by affluent and educated Parisians, one of which undermined the effectiveness of the Bureau de Ville while the other made its task become more "disciplinary" and less "charitable." All members of society had assigned roles to play: "The individual ceased to be a private person when he was invested with his regalia of office or his corporate robes. He became instead monsieur le médecin or monsieur le parlementaire . . . . His exterior garments were . . . affirmation of his station. . . . The more visible the distinctions between various social groups, the greater the proof of society's viability." In early modern France, Christ's statement that "The poor always ye have with you" is "not only an observation, but an injunction," remarks Solomon in his study of the role of Théophraste Renaudot in the establishment of public welfare. An attempt to eliminate or "reform" poverty was to violate God's scheme and also to prevent the poor from fulfilling their destined role and was, finally, to usurp the individual's responsibility to exercise Christian charity toward his less fortunate brothers. "Instead of reform, one isolated and identified the poor, as one did the lawyer, the duke, the physician, so that they could better perform their appointed social role." Some Parisians who reasoned this way withheld their tax from the Bureau de Ville and incurred fines for violating the prohibition against private charity.[27]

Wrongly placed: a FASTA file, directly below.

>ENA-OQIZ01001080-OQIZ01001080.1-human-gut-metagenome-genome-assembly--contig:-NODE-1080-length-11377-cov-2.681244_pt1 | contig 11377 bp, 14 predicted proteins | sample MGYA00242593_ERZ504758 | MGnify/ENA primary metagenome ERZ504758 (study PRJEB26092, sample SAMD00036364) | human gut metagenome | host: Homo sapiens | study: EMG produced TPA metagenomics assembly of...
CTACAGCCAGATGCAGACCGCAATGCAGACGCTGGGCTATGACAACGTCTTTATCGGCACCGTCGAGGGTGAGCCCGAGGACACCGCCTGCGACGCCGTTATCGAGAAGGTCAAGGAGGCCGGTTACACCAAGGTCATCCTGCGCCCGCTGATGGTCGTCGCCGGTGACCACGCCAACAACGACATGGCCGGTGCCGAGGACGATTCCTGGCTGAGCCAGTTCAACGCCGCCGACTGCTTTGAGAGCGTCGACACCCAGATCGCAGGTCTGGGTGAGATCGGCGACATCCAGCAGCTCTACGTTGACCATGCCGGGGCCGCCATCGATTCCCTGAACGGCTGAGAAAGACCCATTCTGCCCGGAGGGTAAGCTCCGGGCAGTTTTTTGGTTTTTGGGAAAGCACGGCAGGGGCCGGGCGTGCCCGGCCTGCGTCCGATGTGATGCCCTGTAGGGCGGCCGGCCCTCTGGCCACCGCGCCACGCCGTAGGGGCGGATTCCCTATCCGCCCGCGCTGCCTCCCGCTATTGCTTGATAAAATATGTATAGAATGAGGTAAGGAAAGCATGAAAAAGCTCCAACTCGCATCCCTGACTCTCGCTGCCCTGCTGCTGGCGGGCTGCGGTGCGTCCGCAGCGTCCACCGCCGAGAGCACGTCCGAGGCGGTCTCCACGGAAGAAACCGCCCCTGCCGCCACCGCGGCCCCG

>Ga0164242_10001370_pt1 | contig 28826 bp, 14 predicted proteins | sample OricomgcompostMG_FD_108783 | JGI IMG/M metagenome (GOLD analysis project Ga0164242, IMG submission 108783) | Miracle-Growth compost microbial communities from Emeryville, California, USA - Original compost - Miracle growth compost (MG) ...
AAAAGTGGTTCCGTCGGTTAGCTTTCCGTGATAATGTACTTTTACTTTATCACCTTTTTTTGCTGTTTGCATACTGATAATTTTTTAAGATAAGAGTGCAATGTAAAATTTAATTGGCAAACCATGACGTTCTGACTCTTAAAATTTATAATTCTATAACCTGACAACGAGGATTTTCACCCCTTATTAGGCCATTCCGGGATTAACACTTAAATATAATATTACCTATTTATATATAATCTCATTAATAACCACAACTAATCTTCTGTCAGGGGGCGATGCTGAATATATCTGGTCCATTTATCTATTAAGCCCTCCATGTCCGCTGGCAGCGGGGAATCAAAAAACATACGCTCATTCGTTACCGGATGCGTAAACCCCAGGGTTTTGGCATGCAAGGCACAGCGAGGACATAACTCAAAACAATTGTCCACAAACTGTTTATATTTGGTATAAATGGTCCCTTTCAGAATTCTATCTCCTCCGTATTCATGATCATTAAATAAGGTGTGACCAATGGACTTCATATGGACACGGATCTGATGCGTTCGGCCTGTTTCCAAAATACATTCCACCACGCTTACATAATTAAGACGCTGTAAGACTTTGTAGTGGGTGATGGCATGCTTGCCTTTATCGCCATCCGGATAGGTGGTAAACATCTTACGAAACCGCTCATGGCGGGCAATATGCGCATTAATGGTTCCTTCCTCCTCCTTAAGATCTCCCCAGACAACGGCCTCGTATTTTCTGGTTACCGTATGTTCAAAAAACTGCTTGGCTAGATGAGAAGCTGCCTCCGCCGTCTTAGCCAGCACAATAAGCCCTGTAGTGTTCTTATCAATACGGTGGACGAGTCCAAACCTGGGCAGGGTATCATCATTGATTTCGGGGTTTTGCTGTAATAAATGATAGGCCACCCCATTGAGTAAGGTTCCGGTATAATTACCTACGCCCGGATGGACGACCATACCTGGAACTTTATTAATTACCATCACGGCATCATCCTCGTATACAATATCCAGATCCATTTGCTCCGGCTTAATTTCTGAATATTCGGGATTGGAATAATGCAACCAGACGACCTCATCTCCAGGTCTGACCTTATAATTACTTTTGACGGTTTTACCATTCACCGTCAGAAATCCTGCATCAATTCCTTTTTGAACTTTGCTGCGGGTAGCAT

In the same decades of increasing social unrest and urban turmoil, fear of the poor as a threat to law and order tended to outweigh concern for the "virtuous" poor. And if disaffection with the status quo led the poor to heresy as well as violence, they were thought to be sources of "contagion," both physically and spiritually. The result was a "hardening of prescribed patterns of behavior," which for the poor meant the multiplication of repressive measures; eviction of non-native beggars, imprisonment and forced labor as well as physical punishment in the case of Parisians. In certain conditions, like the plague of 1596, they could be hanged without due process.[28] Thus had unfortunate fellow Christians, deserving generosity, been transformed into the "dangerous classes."

As the century progressed, the robin upper crust left its bourgeois origins